You heard me right. They want us to take two steps back to get a wider view. I found it interesting. I tried it a few times and am not completely comfortable with it yet.


If you said "almost never", I'd go with you on this. But there's always that one-in-a-million time when nobody had a look. That's why the rule is there. Hopefully, you won't make it up just to avoid the arrow.


This wasn't necessarily my philosophy Chuck, I was just relating info from the camp and the D-1 clinicians. The philosophy was that it was better to have the third guy take a WAG then have the whole crew look like three blind mice.

Z
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Old Tue Jun 20, 2006, 10:59am
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  • In the past, the center official was taught to take a step up or down (optional) to get an angle on a drive to the hoop. Now they want one step up and one step in (on to the floor).
This had always been my natural reaction in the Slot but last year at an SEC-flavored camp I got hammered for stepping away from the play. So this past season I worked on only stepping in or down, but not up. I'm going to a couple ACC-influenced camps this month, it'll be interesting to see their philosophy on this
  • Now they want the lead to "pinch the paint" (a new term to me) which means to take a couple steps backwards (more depth, like we used to do in two person) to help if the C can't get in position to see the entire play.
I hear this a lot when around the SEC guys but in reference to drives coming down the middle of the court. On drives coming from the Slot, SEC observers want to know why the Lead didn't rotate in time
  • When transitioning to lead, they now want the lead official to do directly to close-down (they used to tell us to go to wide-angle first). They want the lead busting their butt to get to the close-down spot by the time the ball crosses halfcourt.
Definitely something you have to do when working in front of those SEC-types. Last year I even heard the Big 12 Women's Supervisor say to come across right away, not even to wait for the trail to make it to half court. But I know not everyone is a big fan of that philosophy.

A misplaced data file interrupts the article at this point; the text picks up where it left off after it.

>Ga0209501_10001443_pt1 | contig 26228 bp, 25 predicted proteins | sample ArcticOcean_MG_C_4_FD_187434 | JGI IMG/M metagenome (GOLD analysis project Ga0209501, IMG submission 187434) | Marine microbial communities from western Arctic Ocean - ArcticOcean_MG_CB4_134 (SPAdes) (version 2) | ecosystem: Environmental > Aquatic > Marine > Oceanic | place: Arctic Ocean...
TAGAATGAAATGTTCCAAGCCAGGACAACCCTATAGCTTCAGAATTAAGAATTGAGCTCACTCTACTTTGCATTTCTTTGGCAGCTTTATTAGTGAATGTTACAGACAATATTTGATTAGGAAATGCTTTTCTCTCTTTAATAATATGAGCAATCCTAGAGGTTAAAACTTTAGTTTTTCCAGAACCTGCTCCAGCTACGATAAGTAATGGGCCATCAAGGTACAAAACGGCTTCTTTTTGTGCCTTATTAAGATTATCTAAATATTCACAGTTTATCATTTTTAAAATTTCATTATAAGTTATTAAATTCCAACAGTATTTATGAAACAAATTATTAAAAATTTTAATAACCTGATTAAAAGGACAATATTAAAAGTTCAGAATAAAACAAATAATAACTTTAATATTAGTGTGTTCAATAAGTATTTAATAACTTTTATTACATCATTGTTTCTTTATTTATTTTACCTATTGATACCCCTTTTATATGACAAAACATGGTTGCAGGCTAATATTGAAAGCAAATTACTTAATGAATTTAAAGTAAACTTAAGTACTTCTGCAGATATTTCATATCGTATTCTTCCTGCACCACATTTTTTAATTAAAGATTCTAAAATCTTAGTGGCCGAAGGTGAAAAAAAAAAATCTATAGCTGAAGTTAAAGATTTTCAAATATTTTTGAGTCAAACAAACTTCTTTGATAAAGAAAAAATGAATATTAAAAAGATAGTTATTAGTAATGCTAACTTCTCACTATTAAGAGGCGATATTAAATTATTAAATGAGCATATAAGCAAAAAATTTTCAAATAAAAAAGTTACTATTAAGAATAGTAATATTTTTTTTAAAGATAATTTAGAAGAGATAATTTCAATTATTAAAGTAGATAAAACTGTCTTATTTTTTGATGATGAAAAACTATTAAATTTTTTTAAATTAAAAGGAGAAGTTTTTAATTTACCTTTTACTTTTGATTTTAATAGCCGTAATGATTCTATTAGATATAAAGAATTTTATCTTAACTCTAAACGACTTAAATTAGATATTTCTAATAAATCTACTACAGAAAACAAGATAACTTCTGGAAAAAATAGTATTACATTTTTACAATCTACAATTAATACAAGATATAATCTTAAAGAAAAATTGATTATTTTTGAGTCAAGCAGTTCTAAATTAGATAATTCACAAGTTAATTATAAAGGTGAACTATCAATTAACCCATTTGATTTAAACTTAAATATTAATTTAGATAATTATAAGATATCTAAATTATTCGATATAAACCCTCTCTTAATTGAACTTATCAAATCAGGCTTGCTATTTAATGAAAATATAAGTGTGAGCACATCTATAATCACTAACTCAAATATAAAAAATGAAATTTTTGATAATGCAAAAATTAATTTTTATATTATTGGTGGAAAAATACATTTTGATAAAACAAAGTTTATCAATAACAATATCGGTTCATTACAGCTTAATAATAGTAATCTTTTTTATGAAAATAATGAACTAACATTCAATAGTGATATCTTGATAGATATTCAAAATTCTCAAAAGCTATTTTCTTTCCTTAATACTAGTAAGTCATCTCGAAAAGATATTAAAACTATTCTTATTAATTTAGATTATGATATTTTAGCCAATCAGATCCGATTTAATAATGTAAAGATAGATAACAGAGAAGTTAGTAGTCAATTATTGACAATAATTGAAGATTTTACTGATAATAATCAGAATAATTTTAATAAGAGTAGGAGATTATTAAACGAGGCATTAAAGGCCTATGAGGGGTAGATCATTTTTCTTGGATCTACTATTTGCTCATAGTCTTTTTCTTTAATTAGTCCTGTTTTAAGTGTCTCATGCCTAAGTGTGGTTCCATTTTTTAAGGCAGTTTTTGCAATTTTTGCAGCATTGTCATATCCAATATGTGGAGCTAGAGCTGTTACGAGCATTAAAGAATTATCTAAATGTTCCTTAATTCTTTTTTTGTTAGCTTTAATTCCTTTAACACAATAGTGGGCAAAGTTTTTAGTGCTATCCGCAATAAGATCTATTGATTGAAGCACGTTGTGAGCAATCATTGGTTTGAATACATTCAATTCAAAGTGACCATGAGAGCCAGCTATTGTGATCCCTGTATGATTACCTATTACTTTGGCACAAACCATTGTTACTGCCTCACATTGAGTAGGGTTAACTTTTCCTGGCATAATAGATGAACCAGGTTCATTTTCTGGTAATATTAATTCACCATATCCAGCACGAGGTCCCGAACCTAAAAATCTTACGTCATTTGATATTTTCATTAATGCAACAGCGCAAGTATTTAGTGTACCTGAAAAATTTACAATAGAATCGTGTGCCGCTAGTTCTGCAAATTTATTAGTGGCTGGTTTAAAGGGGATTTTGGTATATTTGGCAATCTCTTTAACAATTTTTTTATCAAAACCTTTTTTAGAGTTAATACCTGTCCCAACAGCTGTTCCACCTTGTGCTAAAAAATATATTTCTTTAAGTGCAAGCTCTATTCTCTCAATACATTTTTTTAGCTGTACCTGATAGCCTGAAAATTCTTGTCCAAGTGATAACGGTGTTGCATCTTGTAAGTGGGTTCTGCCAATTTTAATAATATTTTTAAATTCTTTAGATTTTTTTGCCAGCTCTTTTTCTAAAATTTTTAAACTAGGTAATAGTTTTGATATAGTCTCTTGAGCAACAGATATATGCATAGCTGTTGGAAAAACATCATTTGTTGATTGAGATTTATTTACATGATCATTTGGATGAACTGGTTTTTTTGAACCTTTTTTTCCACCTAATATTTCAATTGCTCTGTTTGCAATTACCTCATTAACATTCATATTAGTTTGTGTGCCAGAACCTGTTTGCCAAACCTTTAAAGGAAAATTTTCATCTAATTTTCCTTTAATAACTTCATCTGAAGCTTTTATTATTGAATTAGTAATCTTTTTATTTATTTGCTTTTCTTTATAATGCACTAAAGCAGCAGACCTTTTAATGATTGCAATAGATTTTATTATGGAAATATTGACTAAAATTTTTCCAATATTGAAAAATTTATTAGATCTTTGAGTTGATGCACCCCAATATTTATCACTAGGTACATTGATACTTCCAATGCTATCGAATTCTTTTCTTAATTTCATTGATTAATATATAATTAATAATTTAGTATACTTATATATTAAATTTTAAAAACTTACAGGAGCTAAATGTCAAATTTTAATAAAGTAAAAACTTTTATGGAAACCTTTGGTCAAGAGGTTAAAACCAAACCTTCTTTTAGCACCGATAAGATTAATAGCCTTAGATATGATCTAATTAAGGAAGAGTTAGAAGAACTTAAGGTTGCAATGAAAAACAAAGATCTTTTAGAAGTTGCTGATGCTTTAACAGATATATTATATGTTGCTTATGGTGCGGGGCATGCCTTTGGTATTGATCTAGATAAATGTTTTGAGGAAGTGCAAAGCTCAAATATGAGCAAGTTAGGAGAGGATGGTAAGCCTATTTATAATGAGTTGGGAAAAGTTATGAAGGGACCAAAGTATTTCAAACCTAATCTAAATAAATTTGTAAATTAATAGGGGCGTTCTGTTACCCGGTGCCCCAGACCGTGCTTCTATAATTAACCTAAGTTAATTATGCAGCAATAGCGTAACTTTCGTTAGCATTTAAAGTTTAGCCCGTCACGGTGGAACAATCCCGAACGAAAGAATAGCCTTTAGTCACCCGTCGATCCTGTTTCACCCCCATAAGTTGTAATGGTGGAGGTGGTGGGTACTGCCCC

• A 3-person crew should never have to go to the AP arrow on an out-of-bounds situation. If an official needs and his first partner doesn't know who hit it, the second official darn well better have a direction.
Two of my good friends & mentors who are D1 officials both espouse this philosophy

I'm doing my only 2 out-of-town camps back-to-back over the next 10 days then I get to relax for the summer.
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Last edited by Raymond; Tue Jun 20, 2006 at 11:09am.
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Old Tue Jun 20, 2006, 10:59am
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Quote:
Originally Posted by zebraman

Maybe I'm not hearing you right, but this is not how "pinch the paint" is explained around here. Pinching the paint means stepping into the paint, not away from it. That's how it's used at camps on the east coast, anyway.


You heard me right. They want us to take two steps back to get a wider view. I found it interesting. I tried it a few times and am not completely comfortable with it yet.


If you said "almost never", I'd go with you on this. But there's always that one-in-a-million time when nobody had a look. That's why the rule is there. Hopefully, you won't make it up just to avoid the arrow.


This wasn't necessarily my philosophy Chuck, I was just relating info from the camp and the D-1 clinicians. The philosophy was that it was better to have the third guy take a WAG then have the whole crew look like three blind mice.

Z
I heard quite a bit about "pinching the paint" in my camp this last weekend too. In this case, they were talking about taking a couple of steps into the paint. Of course, it would be good to be a couple of steps off the baseline when you do this to widen your view.